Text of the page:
Tom McCarthy (writer)

British writer

Tom McCarthy (born 1969) is an English novelist, writer, and artist.


  • About the accident itself I can say very little. Almost nothing. It involved something falling from the sky. Technology. Parts, bits. That's it, really: all I can divulge. Not much, I know.
    It's not that I'm being shy. It's just that—well, for one, I don't even remember the event. It's a blank: a white slate, a black hole. I have vague images, half-impressions: of being, or having been—or, more precisely, being about to be—hit; blue light; railings; lights of other colours; being held above some kind of tray or bed. But who's to say my traumatized mind didn't just make them up, or pull them out from somewhere else, some other slot, and stick them there to plug the gap—the crater—that the accident had blown? Minds are versatile and wily things. Real chancers.
    • Ch. 1.
  • Surplus matter. I'd forgotten all about that phrase, those classes—even before the accident, I mean. After the accident I forgot everything. It was as though my memories were pigeons and the accident a big noise that had scared them off. They fluttered back eventually—but when they did, their hierarchy had changed, and some that had had crappy places before ended up with better ones: I remembered them more clearly; they seemed more important.
    • Ch. 6.
  • Forensic procedure is an art form, nothing less. No, I'll go further: it's higher, more refined, than any art form. Why? Because it's real. Take just one aspect of it—say the diagrams: with all their outlines, arrows and shaded blocks they look like abstract paintings, avant-garde ones from the last century—dances of shapes and flows as delicate and skilful as the markings on butterflies' wings. But they're not abstract at all. They're records of atrocities. Each line, each figure, every angle—the ink itself vibrates with an almost intolerable violence, darkly screaming from the silence of white paper: something has happened here, someone has died.
    • Ch. 11.
  • People never stop to think about these basic facts when they watch wars and cop shows on the television. People take too much for granted. Each time a gun is fired the whole history of engineering comes into play. Of politics, too: war, assassination, revolution, terror. Guns aren't just history's props and agents: they're history itself, spinning alternate futures in their chamber, hurling the present from their barrel, casting aside the empty shells of the past.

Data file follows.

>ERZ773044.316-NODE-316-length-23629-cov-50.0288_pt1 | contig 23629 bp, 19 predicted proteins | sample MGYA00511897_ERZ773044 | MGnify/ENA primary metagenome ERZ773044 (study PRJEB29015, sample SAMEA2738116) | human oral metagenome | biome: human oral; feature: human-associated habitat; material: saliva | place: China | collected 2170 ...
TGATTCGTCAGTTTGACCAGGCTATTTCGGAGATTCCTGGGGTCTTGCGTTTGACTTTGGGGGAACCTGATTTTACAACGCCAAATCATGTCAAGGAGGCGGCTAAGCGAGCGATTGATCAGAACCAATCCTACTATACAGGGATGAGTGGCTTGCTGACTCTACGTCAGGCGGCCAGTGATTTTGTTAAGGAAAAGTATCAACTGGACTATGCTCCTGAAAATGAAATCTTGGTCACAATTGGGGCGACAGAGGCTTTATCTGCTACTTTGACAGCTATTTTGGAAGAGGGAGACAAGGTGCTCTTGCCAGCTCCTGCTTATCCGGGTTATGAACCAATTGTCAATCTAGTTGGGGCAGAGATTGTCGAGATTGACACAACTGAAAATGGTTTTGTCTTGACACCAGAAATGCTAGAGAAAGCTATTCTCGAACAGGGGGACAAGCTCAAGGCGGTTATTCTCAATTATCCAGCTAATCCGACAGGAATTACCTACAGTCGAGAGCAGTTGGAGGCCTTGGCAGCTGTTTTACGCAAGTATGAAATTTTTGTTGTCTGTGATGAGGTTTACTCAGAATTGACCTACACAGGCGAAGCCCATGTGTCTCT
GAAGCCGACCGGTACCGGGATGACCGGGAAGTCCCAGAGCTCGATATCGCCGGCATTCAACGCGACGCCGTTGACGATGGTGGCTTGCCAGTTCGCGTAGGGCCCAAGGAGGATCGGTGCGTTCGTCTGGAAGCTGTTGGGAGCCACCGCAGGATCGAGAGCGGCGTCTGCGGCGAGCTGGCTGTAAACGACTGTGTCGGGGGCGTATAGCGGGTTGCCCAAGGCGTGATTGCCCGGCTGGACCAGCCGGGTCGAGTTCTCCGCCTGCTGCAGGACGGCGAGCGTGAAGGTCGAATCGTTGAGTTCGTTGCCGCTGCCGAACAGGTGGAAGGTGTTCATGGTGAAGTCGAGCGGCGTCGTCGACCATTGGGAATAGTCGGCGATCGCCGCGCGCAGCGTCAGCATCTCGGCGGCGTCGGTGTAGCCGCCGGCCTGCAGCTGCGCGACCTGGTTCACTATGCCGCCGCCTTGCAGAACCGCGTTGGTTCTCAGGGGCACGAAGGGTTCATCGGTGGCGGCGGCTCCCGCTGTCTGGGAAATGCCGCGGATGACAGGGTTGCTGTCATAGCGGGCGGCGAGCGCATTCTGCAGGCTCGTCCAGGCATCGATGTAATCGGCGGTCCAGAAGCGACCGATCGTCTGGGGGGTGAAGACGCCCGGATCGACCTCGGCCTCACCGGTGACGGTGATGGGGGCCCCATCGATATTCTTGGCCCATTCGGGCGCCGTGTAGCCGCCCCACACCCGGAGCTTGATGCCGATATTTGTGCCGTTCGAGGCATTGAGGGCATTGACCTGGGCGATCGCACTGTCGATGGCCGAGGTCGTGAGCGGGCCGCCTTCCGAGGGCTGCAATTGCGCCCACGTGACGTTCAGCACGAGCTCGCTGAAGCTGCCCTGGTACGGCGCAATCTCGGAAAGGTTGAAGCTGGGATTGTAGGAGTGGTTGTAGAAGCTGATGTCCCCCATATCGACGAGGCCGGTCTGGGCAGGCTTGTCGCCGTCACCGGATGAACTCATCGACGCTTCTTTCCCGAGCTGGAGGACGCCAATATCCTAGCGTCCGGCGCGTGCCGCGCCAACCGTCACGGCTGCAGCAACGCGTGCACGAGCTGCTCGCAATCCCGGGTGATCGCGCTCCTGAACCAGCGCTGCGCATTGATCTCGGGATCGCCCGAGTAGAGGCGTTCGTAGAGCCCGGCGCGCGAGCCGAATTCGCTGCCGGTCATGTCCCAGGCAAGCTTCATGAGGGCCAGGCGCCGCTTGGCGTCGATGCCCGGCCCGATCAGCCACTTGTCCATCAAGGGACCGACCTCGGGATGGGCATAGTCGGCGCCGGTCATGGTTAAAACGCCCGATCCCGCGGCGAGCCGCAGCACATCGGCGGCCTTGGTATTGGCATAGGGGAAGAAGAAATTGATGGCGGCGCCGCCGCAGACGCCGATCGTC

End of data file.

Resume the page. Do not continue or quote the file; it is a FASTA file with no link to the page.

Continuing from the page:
• Ch. 11.
  • It struck me as I waited that all great enterprises are about logistics. Not genius or inspiration or flights of imagination, skill or cunning, but logistics. Building pyramids or landing spacecraft on Jupiter or invading whole continents or painting divine scenes over the roofs of chapels: logistics.
    • Ch. 11.
  • In the part of the night where it's quietest, around three or four o'clock, I started wondering where this black man's soul had disappeared to as it left his body. His thoughts, impressions, memories, whatever: the background noise we all have in our head that stops us from forgetting we're alive. It had to go somewhere: it couldn't just vaporize—it must have gushed, trickled or dripped onto some surface, stained it somehow. Everything must leave some kind of mark.
    • Ch. 11.
  • It was like a quilt, a handmade, patterned quilt laid out for this man to take his final steps across and then lie down and die on: a quilted deathbed. It struck me that the world, or chance, or maybe death itself if you can speak of such a thing, must have loved this man in some way to prepare for him such a richly textured fabric to gather and wrap him up in.
    • Ch. 12.
  • Poor Naz. He wanted everything to be perfect, neat, wanted all matter organized and filed away so that it wasn't mess. He had to learn too: matter's what makes us alive—the bitty flow, the scar tissue, signature of the world's very first disaster and promissory note guaranteeing its last. Try to iron it out at your peril.
    • Ch. 16.
Wikipedia has an article about: